Grade 1: Number Sense and Numeration Template

Mathematics

Grade 8: Number Sense and Numeration

Planning: Term #

Tracking: Ach. Level

Overall Expectations

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• represent, compare, and order equivalent representations of numbers, including those involving positive exponents;

• solve problems involving whole numbers, decimal numbers, fractions, and integers, using a variety of computational strategies;

• solve problems by using proportional reasoning in a variety of meaningful contexts.

Specific Expectations

Quantity Relationships

– express repeated multiplication using exponential notation (e.g., 2 x 2 x 2 x 2 = 24);

– represent whole numbers in expanded form using powers of ten

– represent, compare, and order rational numbers (i.e., positive and negative fractions and decimals to thousandths);

– translate between equivalent forms of a number (i.e., decimals, fractions, percents) (e.g., 3/4 = 0.75);

– determine common factors and common multiples using the prime factorization of numbers (e.g., the prime factorization of 12 is 2 x 2 x 3; the prime factorization of 18 is 2 x 3 x 3; the greatest common factor of 12 and 18 is 2 x 3 or 6; the least common multiple of 12 and 18 is 2 x 2 x 3 x 3 or 36).

Operational Sense

– solve multi-step problems arising from real-life contexts and involving whole numbers and decimals, using a variety of tools (e.g., graphs, calculators) and strategies (e.g., estimation, algorithms);

– solve problems involving percents expressed to one decimal place (e.g., 12.5%) and whole-number percents greater than 100 (e.g., 115%) (Sample problem: The total cost of an item with tax included [115%] is \$23.00. Use base ten materials to determine the price before tax.);

– use estimation when solving problems involving operations with whole numbers, decimals, percents, integers, and fractions, to help judge the reasonableness of a solution;

– represent the multiplication and division of fractions, using a variety of tools and strategies (e.g., use an area model to represent 1/4 muitiplied by 1/3);

– solve problems involving addition, subtraction, multiplication, and division with simple fractions;

– represent the multiplication and division of integers, using a variety of tools [e.g., if black counters represent positive amounts and red counters represent negative amounts, you can model 3 x (–2) as three groups of two red counters];

– solve problems involving operations with integers, using a variety of tools (e.g., two colour counters, virtual manipulatives, number lines);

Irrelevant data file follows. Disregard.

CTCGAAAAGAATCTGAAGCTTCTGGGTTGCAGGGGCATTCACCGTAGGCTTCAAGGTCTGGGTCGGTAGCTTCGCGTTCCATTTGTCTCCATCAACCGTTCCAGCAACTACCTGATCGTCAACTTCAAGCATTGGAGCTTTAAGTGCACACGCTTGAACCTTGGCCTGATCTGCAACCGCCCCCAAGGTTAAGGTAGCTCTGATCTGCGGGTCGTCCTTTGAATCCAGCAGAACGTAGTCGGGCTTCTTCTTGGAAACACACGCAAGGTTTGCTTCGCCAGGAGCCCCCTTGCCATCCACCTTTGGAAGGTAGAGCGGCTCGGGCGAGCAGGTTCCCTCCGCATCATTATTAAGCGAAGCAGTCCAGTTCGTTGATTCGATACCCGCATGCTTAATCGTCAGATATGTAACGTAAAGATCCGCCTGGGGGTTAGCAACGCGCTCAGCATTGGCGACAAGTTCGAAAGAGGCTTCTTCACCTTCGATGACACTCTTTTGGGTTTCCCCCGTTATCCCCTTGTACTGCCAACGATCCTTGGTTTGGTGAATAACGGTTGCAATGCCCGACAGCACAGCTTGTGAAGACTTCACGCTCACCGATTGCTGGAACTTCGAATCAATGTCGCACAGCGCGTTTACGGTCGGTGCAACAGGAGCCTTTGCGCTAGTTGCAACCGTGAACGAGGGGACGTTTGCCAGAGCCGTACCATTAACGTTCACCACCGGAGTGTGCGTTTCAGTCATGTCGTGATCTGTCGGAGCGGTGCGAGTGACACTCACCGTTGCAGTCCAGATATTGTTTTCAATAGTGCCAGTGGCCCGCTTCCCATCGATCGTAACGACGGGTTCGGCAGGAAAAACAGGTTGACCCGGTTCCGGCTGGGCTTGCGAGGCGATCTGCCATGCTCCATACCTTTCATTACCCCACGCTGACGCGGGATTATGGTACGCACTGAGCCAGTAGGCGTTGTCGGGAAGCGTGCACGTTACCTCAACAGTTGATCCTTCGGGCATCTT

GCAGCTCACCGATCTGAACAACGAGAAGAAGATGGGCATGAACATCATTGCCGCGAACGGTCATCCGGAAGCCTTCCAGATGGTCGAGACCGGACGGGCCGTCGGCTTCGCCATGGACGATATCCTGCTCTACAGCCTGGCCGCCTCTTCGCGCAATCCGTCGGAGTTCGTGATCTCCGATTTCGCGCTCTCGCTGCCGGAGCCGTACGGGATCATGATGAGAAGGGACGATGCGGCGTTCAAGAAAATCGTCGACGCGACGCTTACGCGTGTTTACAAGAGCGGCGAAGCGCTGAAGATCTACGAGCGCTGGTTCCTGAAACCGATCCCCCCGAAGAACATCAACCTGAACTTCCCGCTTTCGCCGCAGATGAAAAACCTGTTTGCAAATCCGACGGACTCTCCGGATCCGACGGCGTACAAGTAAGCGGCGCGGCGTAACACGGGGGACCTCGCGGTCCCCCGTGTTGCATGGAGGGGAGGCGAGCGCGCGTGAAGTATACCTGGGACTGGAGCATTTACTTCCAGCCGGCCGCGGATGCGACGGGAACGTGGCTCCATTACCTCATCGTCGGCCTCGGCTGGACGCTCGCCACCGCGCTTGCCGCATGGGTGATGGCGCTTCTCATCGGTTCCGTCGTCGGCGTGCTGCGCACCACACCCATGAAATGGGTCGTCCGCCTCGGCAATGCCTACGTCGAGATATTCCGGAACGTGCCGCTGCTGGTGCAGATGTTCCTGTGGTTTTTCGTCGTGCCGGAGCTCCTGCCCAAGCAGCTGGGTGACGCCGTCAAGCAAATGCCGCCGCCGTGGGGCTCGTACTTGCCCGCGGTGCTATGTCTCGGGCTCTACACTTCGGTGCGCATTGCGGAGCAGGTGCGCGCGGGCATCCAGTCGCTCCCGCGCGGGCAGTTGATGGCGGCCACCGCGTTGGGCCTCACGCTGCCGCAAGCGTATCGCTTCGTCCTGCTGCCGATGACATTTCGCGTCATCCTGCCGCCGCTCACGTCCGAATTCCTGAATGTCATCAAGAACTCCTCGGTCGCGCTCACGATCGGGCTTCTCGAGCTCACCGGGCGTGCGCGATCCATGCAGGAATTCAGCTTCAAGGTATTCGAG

– evaluate expressions that involve integers, including expressions that contain brackets and exponents, using order of operations;

– multiply and divide decimal numbers by various powers of ten (e.g.,“To convert 230 000 cm3 to cubic metres, I calculated in my head 230 000 ÷ 106 to get 0.23 m3.”) (Sample problem: Use a calculator to help you generalize a rule for dividing numbers by 1 000 000.);

– estimate, and verify using a calculator, the positive square roots of whole numbers, and distinguish between whole numbers that have whole-number square roots (i.e., perfect square numbers) and those that do not (Sample problem: Explain why a square with an area of 20 cm2 does not have a whole-number side length.).

# Proportional Relationships

– identify and describe real-life situations involving two quantities that are directly proportional (e.g., the number of servings and the quantities in a recipe, mass and volume of a substance, circumference and diameter of a circle);

– solve problems involving proportions, using concrete materials, drawings, and variables (Sample problem: The ratio of stone to sand in HardFast Concrete is 2 to 3. How much stone is needed if 15 bags of sand are used?);

– solve problems involving percent that arise from real-life contexts (e.g., discount, sales tax, simple interest) (Sample problem: In Ontario, people often pay a provincial sales tax [PST] of 8% and a federal sales tax [GST] of 7% when they make a purchase. Does it matter which tax is calculated first? Explain your reasoning.);

– solve problems involving rates (Sample problem: A pack of 24 CDs costs \$7.99. A pack of 50 CDs costs \$10.45. What is the most economical way to purchase 130 CDs?).

Student Name:

Expectations: Copyright The Queen's Printer for Ontario, 2005.  Format: Copyright B.Phillips, 1998.